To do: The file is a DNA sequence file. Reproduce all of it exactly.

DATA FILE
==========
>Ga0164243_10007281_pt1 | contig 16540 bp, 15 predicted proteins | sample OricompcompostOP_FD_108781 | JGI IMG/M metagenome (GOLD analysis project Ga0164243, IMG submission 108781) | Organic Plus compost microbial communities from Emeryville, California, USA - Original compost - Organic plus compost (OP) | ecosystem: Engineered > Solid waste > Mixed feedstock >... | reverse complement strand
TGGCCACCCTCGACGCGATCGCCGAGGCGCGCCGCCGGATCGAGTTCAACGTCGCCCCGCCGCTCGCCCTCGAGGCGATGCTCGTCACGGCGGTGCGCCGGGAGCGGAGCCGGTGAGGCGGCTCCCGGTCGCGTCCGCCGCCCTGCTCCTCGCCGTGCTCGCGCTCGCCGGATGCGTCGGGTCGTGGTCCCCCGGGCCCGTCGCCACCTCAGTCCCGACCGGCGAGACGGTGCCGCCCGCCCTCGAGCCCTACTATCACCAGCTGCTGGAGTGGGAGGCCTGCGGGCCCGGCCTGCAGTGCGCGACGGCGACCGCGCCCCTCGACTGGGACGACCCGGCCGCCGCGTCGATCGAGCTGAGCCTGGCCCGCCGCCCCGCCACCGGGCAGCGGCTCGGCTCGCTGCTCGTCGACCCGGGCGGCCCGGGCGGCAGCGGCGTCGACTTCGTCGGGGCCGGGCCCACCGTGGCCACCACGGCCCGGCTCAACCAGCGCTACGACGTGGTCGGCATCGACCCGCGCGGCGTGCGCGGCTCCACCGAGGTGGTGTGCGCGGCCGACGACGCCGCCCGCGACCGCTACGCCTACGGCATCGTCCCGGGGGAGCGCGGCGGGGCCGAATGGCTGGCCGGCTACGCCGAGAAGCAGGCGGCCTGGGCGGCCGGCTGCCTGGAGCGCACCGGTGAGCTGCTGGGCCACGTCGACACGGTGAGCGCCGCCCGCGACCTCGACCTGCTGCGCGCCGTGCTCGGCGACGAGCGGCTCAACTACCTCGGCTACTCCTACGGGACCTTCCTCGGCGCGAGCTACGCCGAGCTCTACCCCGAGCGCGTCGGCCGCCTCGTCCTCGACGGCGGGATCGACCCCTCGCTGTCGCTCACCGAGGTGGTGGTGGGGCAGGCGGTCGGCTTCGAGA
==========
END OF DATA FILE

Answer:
>Ga0164243_10007281_pt1 | contig 16540 bp, 15 predicted proteins | sample OricompcompostOP_FD_108781 | JGI IMG/M metagenome (GOLD analysis project Ga0164243, IMG submission 108781) | Organic Plus compost microbial communities from Emeryville, California, USA - Original compost - Organic plus compost (OP) | ecosystem: Engineered > Solid waste > Mixed feedstock >... | reverse complement strand
TGGCCACCCTCGACGCGATCGCCGAGGCGCGCCGCCGGATCGAGTTCAACGTCGCCCCGCCGCTCGCCCTCGAGGCGATGCTCGTCACGGCGGTGCGCCGGGAGCGGAGCCGGTGAGGCGGCTCCCGGTCGCGTCCGCCGCCCTGCTCCTCGCCGTGCTCGCGCTCGCCGGATGCGTCGGGTCGTGGTCCCCCGGGCCCGTCGCCACCTCAGTCCCGACCGGCGAGACGGTGCCGCCCGCCCTCGAGCCCTACTATCACCAGCTGCTGGAGTGGGAGGCCTGCGGGCCCGGCCTGCAGTGCGCGACGGCGACCGCGCCCCTCGACTGGGACGACCCGGCCGCCGCGTCGATCGAGCTGAGCCTGGCCCGCCGCCCCGCCACCGGGCAGCGGCTCGGCTCGCTGCTCGTCGACCCGGGCGGCCCGGGCGGCAGCGGCGTCGACTTCGTCGGGGCCGGGCCCACCGTGGCCACCACGGCCCGGCTCAACCAGCGCTACGACGTGGTCGGCATCGACCCGCGCGGCGTGCGCGGCTCCACCGAGGTGGTGTGCGCGGCCGACGACGCCGCCCGCGACCGCTACGCCTACGGCATCGTCCCGGGGGAGCGCGGCGGGGCCGAATGGCTGGCCGGCTACGCCGAGAAGCAGGCGGCCTGGGCGGCCGGCTGCCTGGAGCGCACCGGTGAGCTGCTGGGCCACGTCGACACGGTGAGCGCCGCCCGCGACCTCGACCTGCTGCGCGCCGTGCTCGGCGACGAGCGGCTCAACTACCTCGGCTACTCCTACGGGACCTTCCTCGGCGCGAGCTACGCCGAGCTCTACCCCGAGCGCGTCGGCCGCCTCGTCCTCGACGGCGGGATCGACCCCTCGCTGTCGCTCACCGAGGTGGTGGTGGGGCAGGCGGTCGGCTTCGAGA